Sorry for the length but this is important for our children and grandchildren. Unless we want to bequeath them a nation where they work all week to provide the pension money for somebody else and there is literally no money for roads, schools, education or anything else we need to act to get as many people as we possibly can to self fund their retirement. And that also means closing the hole that says you can take your Super payout, blow it on world cruises or whatever and still get your pension. Above a certain line that’s it. You’re self funded and if you blow that’s your problem. This might sound harsh, but that is why we gave Super funds tax breaks in the first place, to provide the individual retirement income.

    Similarly it’s nice to hit the miners but let’s serious. JohnB that submission performs a lie of omission by restricting itself to “Tax” and not including “Royalties” to imply that mining companies aren’t paying their fair share. But $2.8 Billion was paid in Royalties and land rents to the Qld Govt this year, WA got $6.176 Billion, a full 22% of the State income was from the mining sector, but they aren’t paying their fair share? People also need to realise that it’s not the amount of income a company earns that is important, but it’s percentage return on investment. A profit of $100 million sounds like a lot (and it is) but it’s not worth the time if it’s a return on a $5 Billion investment. Shareholders are entitled to a return on their money and if they don’t get it they will go elsewhere. If it’s easier to do business in Africa than Australia and provides better returns then they will leave. And they will take 22% of Western Australias budget with them, as well as all that lovely income tax that was paid by their now unemployed workforce. We could tell them to just “F*ck off” but that is generally known as “Biting off your own nose to spite your face”.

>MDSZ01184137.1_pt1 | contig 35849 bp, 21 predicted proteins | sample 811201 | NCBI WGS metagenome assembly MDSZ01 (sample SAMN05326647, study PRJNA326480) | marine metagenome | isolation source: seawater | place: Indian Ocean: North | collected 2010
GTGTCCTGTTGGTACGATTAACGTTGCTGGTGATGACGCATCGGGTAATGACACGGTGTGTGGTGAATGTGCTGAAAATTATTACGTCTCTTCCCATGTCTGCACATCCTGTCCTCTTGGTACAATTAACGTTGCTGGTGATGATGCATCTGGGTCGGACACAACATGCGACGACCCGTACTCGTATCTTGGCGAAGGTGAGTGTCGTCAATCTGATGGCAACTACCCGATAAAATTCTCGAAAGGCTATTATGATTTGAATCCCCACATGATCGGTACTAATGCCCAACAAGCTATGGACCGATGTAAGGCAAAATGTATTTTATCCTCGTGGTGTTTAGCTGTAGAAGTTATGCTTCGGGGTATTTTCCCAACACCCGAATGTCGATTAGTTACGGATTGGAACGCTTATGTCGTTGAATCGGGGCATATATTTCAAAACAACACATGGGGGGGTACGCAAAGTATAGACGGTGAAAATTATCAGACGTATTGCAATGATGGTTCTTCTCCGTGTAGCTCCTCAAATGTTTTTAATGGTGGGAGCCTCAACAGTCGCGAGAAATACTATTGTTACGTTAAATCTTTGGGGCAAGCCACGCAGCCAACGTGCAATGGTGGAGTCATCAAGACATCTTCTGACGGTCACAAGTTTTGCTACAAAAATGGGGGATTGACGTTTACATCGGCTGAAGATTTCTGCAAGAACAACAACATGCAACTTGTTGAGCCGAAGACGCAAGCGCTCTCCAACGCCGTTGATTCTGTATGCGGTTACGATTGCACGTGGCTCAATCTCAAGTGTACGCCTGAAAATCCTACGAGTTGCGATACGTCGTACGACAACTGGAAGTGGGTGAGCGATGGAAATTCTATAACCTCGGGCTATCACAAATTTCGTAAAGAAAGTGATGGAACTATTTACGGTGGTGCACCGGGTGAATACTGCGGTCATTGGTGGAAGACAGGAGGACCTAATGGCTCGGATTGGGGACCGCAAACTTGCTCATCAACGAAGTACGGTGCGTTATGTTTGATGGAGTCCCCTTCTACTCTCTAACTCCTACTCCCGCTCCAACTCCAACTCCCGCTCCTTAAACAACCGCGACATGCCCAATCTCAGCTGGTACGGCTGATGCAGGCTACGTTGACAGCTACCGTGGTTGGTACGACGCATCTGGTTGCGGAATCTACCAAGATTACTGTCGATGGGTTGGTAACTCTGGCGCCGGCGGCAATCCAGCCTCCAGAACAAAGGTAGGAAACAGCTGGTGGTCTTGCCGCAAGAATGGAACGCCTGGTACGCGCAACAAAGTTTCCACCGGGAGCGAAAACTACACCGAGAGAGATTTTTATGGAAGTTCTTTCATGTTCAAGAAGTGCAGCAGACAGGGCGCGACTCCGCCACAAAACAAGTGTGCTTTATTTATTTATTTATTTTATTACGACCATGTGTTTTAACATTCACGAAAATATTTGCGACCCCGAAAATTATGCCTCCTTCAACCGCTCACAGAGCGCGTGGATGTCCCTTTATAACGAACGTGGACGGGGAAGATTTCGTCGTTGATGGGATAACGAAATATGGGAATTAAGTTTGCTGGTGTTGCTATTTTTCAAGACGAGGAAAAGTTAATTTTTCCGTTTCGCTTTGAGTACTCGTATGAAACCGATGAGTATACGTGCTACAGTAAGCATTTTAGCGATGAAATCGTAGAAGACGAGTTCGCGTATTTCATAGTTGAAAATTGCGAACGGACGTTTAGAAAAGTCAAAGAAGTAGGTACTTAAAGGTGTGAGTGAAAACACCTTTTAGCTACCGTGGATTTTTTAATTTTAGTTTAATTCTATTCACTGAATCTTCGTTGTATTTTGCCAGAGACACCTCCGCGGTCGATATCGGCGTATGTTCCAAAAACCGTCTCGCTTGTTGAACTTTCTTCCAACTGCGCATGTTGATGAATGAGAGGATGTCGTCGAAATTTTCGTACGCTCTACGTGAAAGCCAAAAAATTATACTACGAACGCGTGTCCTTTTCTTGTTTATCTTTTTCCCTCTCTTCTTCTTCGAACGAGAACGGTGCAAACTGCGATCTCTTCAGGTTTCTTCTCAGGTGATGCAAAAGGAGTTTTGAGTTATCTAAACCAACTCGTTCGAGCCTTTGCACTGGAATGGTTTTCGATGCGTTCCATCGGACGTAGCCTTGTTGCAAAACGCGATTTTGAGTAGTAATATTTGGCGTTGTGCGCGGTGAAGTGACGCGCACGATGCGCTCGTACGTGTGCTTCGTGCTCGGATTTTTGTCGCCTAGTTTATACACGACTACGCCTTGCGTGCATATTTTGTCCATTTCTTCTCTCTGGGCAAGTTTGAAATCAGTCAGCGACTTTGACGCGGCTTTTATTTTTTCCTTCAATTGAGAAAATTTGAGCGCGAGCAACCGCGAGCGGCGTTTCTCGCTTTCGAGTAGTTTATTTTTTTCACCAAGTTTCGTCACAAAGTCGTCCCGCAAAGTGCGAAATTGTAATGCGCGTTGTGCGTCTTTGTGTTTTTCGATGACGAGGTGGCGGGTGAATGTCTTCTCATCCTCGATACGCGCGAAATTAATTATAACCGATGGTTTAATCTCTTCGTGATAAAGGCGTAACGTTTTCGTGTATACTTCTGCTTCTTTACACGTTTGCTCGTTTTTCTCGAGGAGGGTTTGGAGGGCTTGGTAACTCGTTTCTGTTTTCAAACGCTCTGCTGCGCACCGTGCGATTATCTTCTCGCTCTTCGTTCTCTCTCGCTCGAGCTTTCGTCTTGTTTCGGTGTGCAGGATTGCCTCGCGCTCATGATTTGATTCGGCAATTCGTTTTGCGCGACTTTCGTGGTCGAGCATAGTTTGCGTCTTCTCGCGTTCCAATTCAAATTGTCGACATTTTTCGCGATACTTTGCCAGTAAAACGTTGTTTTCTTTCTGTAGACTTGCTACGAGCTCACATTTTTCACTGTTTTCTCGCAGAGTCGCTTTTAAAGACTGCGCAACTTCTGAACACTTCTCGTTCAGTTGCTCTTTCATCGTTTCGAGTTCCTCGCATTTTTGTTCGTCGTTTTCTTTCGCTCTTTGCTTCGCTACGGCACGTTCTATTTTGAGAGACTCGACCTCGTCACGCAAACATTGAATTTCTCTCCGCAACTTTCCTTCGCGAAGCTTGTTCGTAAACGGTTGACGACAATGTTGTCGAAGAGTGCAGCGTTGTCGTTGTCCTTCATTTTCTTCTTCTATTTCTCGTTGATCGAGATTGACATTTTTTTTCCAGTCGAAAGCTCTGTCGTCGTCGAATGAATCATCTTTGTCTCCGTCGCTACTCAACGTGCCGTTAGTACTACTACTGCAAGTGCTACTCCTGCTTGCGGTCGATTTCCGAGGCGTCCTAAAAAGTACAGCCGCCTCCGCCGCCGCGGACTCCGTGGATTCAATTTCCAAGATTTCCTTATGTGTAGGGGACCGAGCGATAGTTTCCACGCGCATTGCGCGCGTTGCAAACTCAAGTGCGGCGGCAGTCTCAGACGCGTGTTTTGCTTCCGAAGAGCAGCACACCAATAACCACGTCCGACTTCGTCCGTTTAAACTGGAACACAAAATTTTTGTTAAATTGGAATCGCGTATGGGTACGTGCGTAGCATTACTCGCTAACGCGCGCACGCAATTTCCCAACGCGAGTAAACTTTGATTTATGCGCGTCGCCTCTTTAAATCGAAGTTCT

There is also the point that spending $2 Billion in diesel subsidies to make sure that a sector that provides thousands of jobs and at least $8 Billion in Royalties plus other taxes is a good deal.

    ScotchMistery, do you have proof or just rumour that “businesses with over 100 employees” are not in general honest in their tax returns. Dishonesty in filling out tax documents is a Federal crime and should be reported to the ATO. Have you done so? If not, why not? If you have any evidence then it is your duty to the nation to share it with the ATO.

    I’m kinda with you on the 457s, they need serious reform to make sure they are used for the purpose stated. The Reort in September suggested changes but there is apparently some problems in the Senate and legislation is being summarily rejected by some persons.

    The idea of fining companies who don’t have “enough” trainees is being very free with other peoples money and assumes the correctness of your position. Perhaps if we simply limited the places in useless University courses and gave that money to TAFEs? We are churning out graduates without a thought as to what the market is going to be employing in the future. I remember an article some time ago about a young lady with a PhD who couldn’t get a job with her qualifications. I have idea why she couldn’t find a job, I would have thought that experts in 16th Century German Folk Dancing would be in high demand, but I guess I was wrong. In this I believe it is grossly unfair to put a student into debt, or even if free to encourage someone to waste 4 years of their lives to get a qualification that won’t help them in the workplace. We shouldn’t be creating an over supply of qualified people.

    Fully agree on the bank foreclosures. I’d go further and say we should create a new Commonwealth Bank. It should make a profit, but this should be limited, similarly fees and charges should be fully justified. Give people a chance to vote with their feet and put a brake on the runaway fees being charged by the “Big 4”.